c:\prov>bootpart
Boot Partition 2.60 for WinNT/2K/XP (c)1995-2005 G. Vollant (info @ winimage.com)
WEB : http://www.winimage.com and http://www.winimage.com/bootpart.htm
Add partition in the Windows NT/2000/XP Multi-boot loader
Run "bootpart /?" for more information

Physical number of disk 0 : d769d769
 0 : C:* type=7  (HPFS/NTFS), size= 20249901 KB, Lba Pos=63
 1 : C:  type=7  (HPFS/NTFS), size= 20249932 KB, Lba Pos=40499865
 2 : C:  type=6  (BIGDOS Fat16), size= 19968795 KB, Lba Pos=80999730

This showed that 32-bit Vista resided on partition number 2 (it also turned out that BootPart did not accurately recognise the file system of the partition containing Vista, but this has no importance at this point). Accordingly, we started the bootpart utility in the following manner:

c:\prov>bootpart 2 c:\vista32.dat "32 bit Vista"
Boot Partition 2.60 for WinNT/2K/XP (c)1995-2005 G. Vollant (info @ winimage.com)
WEB : http://www.winimage.com and http://www.winimage.com/bootpart.htm
Add partition in the Windows NT/2000/XP Multi-boot loader
Run "bootpart /?" for more information

Physical number of disk 0 : d769d769
 0 : C:* type=7  (HPFS/NTFS), size= 20249901 KB, Lba Pos=63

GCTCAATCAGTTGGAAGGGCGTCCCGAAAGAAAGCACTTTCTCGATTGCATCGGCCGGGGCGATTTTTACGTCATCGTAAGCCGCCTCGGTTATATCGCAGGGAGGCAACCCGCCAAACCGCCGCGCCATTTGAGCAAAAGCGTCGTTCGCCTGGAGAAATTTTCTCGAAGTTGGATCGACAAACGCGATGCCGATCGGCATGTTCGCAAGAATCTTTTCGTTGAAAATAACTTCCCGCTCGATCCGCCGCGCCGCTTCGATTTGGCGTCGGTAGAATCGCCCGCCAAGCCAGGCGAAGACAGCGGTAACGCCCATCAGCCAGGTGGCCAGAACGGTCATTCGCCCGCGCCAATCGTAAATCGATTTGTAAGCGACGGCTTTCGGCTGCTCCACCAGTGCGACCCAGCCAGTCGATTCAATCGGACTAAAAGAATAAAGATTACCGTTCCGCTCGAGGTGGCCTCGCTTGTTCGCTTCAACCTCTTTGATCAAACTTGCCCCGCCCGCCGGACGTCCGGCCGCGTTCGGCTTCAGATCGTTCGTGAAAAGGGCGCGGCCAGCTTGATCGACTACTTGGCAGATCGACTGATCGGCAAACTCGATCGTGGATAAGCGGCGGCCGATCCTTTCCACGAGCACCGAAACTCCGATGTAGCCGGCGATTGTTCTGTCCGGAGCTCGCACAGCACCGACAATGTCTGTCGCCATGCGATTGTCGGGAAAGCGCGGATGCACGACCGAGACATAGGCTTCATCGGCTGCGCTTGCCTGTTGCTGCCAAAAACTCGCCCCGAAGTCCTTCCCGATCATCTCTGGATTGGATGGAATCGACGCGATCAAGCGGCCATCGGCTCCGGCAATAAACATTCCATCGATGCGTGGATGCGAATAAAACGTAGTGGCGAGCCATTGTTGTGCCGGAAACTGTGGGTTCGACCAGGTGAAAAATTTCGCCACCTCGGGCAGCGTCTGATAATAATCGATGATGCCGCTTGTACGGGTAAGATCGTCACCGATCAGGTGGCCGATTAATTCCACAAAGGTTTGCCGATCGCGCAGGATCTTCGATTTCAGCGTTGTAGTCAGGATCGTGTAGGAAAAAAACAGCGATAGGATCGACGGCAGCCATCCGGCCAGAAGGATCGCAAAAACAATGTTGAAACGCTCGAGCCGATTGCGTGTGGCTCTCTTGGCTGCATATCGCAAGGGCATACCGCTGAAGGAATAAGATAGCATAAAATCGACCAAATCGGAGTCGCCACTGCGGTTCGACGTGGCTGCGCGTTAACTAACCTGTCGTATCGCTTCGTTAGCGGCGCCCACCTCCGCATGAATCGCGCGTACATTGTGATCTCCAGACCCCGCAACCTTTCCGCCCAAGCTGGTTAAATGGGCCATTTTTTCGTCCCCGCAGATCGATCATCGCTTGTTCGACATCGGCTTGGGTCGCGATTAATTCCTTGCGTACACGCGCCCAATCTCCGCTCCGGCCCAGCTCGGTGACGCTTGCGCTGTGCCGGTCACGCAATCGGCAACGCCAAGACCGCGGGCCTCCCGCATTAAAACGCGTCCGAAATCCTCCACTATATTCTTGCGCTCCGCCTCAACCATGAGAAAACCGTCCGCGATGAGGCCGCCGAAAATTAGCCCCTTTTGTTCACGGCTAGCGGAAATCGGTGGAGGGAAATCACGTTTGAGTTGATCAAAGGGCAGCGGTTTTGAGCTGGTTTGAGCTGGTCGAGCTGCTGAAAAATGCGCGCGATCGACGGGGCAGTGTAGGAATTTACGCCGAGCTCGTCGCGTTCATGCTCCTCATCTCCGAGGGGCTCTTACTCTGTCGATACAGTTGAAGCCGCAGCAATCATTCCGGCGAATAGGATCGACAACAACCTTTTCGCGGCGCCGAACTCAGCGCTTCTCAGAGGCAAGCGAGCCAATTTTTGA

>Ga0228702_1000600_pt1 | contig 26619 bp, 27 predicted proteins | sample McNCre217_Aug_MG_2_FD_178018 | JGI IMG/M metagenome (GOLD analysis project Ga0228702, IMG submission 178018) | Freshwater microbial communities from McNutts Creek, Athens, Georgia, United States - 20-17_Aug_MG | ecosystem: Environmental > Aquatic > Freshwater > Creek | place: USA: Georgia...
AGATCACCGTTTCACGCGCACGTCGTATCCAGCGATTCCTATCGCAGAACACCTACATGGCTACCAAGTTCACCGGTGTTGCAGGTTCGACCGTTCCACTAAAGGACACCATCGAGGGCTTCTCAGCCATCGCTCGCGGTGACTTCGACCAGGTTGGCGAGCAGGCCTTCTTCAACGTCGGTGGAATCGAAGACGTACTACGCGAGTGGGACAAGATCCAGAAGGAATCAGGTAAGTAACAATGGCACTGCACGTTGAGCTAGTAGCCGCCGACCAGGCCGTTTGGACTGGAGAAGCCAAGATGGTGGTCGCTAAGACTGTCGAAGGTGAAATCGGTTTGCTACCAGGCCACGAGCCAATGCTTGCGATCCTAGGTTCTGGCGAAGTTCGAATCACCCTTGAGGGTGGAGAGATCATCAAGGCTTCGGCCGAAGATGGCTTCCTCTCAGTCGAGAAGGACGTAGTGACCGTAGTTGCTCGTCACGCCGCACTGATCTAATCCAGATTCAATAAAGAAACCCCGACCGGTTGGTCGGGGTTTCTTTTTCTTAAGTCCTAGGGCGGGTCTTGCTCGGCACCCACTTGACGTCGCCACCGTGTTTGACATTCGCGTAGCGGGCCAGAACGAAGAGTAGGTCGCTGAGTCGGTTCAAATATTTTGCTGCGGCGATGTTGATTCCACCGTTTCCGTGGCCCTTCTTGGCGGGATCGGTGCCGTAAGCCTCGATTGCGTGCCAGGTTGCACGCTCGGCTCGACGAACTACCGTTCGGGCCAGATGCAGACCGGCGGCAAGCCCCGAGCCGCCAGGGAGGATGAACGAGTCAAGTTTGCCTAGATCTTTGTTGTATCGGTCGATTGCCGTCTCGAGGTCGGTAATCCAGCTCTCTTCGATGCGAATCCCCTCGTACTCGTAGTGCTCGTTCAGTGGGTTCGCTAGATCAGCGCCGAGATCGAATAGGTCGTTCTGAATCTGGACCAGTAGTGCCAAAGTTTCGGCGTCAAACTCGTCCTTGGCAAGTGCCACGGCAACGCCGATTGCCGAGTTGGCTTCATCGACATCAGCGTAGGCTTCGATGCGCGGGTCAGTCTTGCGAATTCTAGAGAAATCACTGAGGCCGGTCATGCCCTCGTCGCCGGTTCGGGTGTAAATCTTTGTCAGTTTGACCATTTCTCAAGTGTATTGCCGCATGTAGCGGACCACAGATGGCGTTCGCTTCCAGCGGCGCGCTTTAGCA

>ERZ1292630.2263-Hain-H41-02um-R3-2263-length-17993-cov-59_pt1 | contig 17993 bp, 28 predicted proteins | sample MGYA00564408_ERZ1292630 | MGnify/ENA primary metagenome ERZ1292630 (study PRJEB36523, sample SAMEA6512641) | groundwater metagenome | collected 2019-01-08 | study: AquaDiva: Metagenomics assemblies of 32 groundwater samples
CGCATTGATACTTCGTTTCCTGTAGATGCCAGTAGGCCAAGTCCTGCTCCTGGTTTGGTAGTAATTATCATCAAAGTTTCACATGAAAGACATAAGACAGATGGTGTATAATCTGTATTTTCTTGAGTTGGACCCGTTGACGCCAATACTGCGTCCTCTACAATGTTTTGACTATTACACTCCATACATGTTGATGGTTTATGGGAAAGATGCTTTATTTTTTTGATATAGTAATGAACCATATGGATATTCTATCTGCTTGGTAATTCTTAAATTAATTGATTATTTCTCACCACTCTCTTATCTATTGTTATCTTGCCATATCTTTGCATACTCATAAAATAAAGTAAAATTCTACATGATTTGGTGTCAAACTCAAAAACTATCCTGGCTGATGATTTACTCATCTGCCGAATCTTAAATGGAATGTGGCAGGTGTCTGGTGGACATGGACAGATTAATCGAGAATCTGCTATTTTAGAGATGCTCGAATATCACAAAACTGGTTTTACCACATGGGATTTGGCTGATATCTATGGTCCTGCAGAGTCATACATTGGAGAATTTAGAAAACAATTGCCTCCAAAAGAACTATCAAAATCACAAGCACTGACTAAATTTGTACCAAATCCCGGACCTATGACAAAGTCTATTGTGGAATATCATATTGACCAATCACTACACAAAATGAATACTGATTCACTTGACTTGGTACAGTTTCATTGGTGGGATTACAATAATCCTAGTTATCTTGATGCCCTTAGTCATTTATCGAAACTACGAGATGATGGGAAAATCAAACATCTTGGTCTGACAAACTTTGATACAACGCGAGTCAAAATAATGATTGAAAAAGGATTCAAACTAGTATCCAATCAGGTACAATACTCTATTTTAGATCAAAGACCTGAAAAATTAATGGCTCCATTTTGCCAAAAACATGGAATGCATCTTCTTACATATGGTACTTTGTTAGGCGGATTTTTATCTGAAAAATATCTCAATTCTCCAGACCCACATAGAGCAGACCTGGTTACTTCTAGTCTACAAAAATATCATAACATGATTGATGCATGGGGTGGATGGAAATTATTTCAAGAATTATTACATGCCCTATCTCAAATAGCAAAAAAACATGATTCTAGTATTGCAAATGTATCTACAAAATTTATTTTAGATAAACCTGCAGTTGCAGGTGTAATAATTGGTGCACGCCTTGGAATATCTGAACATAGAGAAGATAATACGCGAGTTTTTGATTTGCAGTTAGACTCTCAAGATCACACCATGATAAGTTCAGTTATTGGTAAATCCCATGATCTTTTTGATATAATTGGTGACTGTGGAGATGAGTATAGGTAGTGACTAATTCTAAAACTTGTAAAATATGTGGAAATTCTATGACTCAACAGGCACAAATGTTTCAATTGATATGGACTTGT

1 : C:  type=7  (HPFS/NTFS), size= 20249932 KB, Lba Pos=40499865
 2 : C:  type=6  (BIGDOS Fat16), size= 19968795 KB, Lba Pos=80999730

Writing a boot sector using LBA position 80999730 (0x4d3f532)
c:\vista32.dat written
C:\BOOT.INI updated

We therefore saved the boot sector of partition 2 to the c:\vista32.dat file and we named the new system “32-bit Vista”. After restarting three systems were already available to be chosen from, so we passed over to the test.

 

Installation and adding of 64-bit Vista

Before installing 64-bit Vista we set the partition named vista64 as active (this can be done from any of the operating systems). After this we installed the system using our experiences regarding 32-bit Vista; we chose the partition named vista64 for the installation. We may note at this point that at the installation phase where partitions are dealt with it is possible to set a disk controller, and fortunately floppy disk drives are not the only option any more: CD/DVD drives or USB devices can also be selected. Installation was even much longer than in the case of the 32-bit system. While 32-bit Vista installed 8.3 GB data, the 64-bit version created a system containing 12.4 GB of data. Another reason of the lengthy process can be that while the 32-bit system just fit into 512 MB memory, 64-bit Vista already depended heavily upon virtual memory, as it needs 1 GB of memory in the first place. Once a firewall, an antivirus software and the other usual utilities are installed 1 GB is also likely to prove insufficient for working with 64-bit Vista. 1.5 – 2 GB of memory are therefore not luxurious in its case.